Art gallery features the return of Dan Bolick
PITTSBURGH ARTIST’S EXHIBIT "IN YOUR FACE" FEATURES
A NEW STYLE AND WORKS FROM 2010 SHOW “RESURRECTED”
January 7 – February 28
Displaying a new creative style, Pittsburgh artist Dan Bolick returns to the art gallery at Penn State New Kensington for a two-month show beginning Jan. 7.
The one-man exhibit, “In Your Face,” comprises 35 portraits, or faces, hence the title, and features paintings and drawings that have a story. Text is incorporated into some of the pieces.
The show is an integration of his traditional expressionistic style and his neo-three-dimensional style. An expressionist working in acrylic and latex or pen, pencil and marker, Bolick developed in the past year the new style that utilizes the assemblage/collage approach.
“As an artist I believe that it is important to try new things and to go to certain creative areas that I am not totally comfortable with,” said Bolick, a retired art teacher from the Pittsburgh Public School System. “Also, I get easily bored and creatively stagnant constantly working in the same format. Especially when creating portraits. That is why I am attempting this new three-dimensional approach”.
Nine of the “In Your Face” pieces, including three of his family, reflect his novel style. His wife, Iphiyenia, son, Eli, and daughter, Sabrina, are portrayed using wooden assemblage. Bolick’s “Self-Portrait” is painted in his customary acrylic and latex.
“I have been painting or drawing my family for years. My studio is in my house. They are here. They are my muse,” said Bolick, a graduate of Kent State University with a bachelor's degree in fine arts. “They appear in a number of my works. Hopefully their portraits will be passed down to their children and to their children's children.”
Included in the show are 10 pieces, five paintings and five drawings, from Bolick’s "Resurrected" travelling exhibit that made a stop at the campus in 2010. That exhibit featured 10 men who were freed from prison after years of sitting on death row or facing life sentences.
“The paintings from my ‘Resurrected’ series fit with the exhibit in that, in and of themselves, they are faces,” said Bolick, who recently showed the 10 works in the East Village in New York. “Two of the pieces were not in the exhibit three years ago.”
Bolick took up the cause in 2007 to help wrongfully incarcerated prisoners. Working with the Innocence Institute of Point Park University, a nonprofit organization that investigates possible wrongful convictions, Bolick met the subjects of his exhibit face-to-face. He used his paint brush to humanize the men and to make an argument against the death penalty.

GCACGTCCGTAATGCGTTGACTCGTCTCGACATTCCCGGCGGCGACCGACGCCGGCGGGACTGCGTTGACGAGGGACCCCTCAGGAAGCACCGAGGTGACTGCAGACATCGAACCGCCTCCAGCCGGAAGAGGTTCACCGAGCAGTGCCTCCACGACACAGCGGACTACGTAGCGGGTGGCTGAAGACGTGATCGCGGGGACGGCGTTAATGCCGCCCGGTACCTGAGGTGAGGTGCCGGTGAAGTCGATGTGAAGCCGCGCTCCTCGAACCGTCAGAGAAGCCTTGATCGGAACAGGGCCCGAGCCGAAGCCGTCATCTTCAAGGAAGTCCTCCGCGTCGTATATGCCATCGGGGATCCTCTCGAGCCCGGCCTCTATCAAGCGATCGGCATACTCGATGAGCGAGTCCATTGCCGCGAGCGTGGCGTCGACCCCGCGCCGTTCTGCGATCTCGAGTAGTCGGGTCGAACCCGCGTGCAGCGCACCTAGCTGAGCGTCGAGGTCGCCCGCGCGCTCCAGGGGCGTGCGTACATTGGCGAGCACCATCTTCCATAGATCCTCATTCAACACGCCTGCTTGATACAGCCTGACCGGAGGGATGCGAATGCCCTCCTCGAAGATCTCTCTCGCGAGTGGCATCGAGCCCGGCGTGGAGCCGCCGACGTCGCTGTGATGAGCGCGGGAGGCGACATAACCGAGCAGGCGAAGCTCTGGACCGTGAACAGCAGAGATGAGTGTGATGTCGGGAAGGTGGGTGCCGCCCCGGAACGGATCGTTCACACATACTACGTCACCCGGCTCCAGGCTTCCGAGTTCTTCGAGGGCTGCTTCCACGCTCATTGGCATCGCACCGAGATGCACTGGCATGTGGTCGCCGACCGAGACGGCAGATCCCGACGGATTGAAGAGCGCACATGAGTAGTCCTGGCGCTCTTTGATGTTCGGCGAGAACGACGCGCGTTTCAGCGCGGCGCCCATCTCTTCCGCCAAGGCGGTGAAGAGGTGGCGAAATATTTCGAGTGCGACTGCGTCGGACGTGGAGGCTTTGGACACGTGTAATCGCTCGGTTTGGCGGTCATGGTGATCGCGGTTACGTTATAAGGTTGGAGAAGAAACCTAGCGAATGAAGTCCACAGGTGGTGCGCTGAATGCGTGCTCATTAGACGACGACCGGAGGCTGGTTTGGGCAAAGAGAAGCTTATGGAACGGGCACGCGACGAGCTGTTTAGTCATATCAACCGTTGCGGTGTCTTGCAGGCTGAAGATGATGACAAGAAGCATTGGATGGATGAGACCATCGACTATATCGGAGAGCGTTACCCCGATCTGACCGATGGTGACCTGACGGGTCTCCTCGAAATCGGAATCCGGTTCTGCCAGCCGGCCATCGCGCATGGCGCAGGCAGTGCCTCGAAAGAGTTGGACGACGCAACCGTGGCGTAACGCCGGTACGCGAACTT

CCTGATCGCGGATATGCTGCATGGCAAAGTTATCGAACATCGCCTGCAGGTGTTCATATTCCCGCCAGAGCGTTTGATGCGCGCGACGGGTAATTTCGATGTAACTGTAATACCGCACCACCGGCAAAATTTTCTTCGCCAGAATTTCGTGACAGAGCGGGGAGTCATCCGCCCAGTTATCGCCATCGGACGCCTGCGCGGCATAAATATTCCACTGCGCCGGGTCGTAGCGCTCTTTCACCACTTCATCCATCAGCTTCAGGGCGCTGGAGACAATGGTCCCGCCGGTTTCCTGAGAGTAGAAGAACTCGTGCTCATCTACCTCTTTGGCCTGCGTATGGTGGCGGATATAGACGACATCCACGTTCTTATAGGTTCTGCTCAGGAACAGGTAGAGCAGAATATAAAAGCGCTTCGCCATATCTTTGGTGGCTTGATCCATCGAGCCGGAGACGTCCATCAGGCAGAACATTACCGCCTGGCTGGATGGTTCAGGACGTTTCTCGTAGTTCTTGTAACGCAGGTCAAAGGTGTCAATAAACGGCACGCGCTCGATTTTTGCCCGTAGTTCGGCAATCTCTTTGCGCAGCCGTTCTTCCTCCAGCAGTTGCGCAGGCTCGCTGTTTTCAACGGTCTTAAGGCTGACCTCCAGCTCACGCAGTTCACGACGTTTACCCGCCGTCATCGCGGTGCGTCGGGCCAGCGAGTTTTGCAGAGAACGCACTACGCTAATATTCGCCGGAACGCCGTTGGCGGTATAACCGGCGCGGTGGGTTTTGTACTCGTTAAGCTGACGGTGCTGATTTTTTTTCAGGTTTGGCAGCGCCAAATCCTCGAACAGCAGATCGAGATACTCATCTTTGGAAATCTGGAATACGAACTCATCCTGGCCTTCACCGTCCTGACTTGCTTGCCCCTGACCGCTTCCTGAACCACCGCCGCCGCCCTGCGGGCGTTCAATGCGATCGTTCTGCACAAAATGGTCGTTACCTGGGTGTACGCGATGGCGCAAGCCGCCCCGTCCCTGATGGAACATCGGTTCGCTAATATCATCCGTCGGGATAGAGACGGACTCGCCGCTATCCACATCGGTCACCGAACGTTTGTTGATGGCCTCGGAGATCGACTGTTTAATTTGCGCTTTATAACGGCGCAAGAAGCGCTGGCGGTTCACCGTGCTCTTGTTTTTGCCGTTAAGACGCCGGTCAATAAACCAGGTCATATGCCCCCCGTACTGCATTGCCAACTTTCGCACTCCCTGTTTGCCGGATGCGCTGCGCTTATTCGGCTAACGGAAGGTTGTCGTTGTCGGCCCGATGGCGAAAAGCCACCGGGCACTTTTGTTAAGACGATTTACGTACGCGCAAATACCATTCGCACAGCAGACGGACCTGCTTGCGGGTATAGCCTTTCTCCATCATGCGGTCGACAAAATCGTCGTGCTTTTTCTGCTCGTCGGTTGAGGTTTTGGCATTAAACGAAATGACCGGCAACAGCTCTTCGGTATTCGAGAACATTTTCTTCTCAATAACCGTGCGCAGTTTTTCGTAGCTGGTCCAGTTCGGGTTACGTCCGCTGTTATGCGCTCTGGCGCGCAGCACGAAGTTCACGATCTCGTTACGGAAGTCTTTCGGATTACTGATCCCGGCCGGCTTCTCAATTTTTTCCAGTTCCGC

“I was able to help these people who truly were wronged by society, said Bolick, who donates a percentage of sales from the ‘Resurrected’ series to the Innocence Project Network. “Stylistically speaking, it let me see that the usage of text in the background of my portraits visually works.”
His involvement with the Innocence Institute came about after a previous project, “The ABCs of Crime,” stalled in the early going. He had planned a series of 26 portraits, A through Z, of actual criminals who committed the crimes beginning with that particular letter of the alphabet.
“I was going to try to get into each criminals’ mindset through the use of text in the background,” said Bolick, who taught at Schiller Classical Academy for 20 years. “The whole project was filled with problems from the start, not the least of which was the fact that I was dealing with mug shot photo files and would never actually be able to sit with the actual person. And there were legal ramifications. Also, what crime begins with an X ?”
Sitting down with the subjects was paramount for Bolick. Overcoming the legal obstacles might have been possible; however, the logistics involved with painting the portraits would be nearly impossible to surmount.
“Portrait artists always face a certain dilemma. Since portraiture is a two-way activity, how can I depict the individuality of my subject as if they were not being closely observed? But I can only accomplish this by observing them closely,” said Bolick, a member of the Associated Artists of Pittsburgh. “I enjoy this dilemma. Perhaps the true subject of each portrait is the interchange that occurs between the person depicted and myself.”
After two paintings, Bolick abandoned the project and focused on his quest to fight wrongful convictions. The two finished pieces, “Arson” and Burglary,” are a part of the campus exhibit.
“I glad I started it though, because it led to my investigations of convicted people who were actually innocent,” said Bolick, who won the Gallery Chiz Award at the 101st Annual Associated Artists of Pittsburgh Juried Exhibition in 2011. “They were people who I could, and did, actually meet.”
Bolick brings his style to the New Kensington campus at the request of colleague and campus faculty member Bud Gibbons, professor of visual arts and director of the Art Gallery. Both award-winning artists have exhibited at the Andy Warhol Museum, Carnegie Museum of Pittsburgh, and Pittsburgh Center for the Arts. Many of Bolick's portraits are for sale.
A talk by the artist is set for noon, Wednesday, Feb. 6, in the Art Gallery. The exhibit and talk are free to the public. The exhibit runs until Feb. 28. Gallery hours are 8 a.m. to 8 p.m. weekdays and noon to 5 p.m. weekends.
"Sabrina" assemblage by Dan Bolick.
From Dan Bolick's "Resurrected" exhibit: left to right, John Thompson, Nancy Smith, Clarence Elkins, and Drew Whitley. All were exonerated after serving years in prison. Thompson was on death row.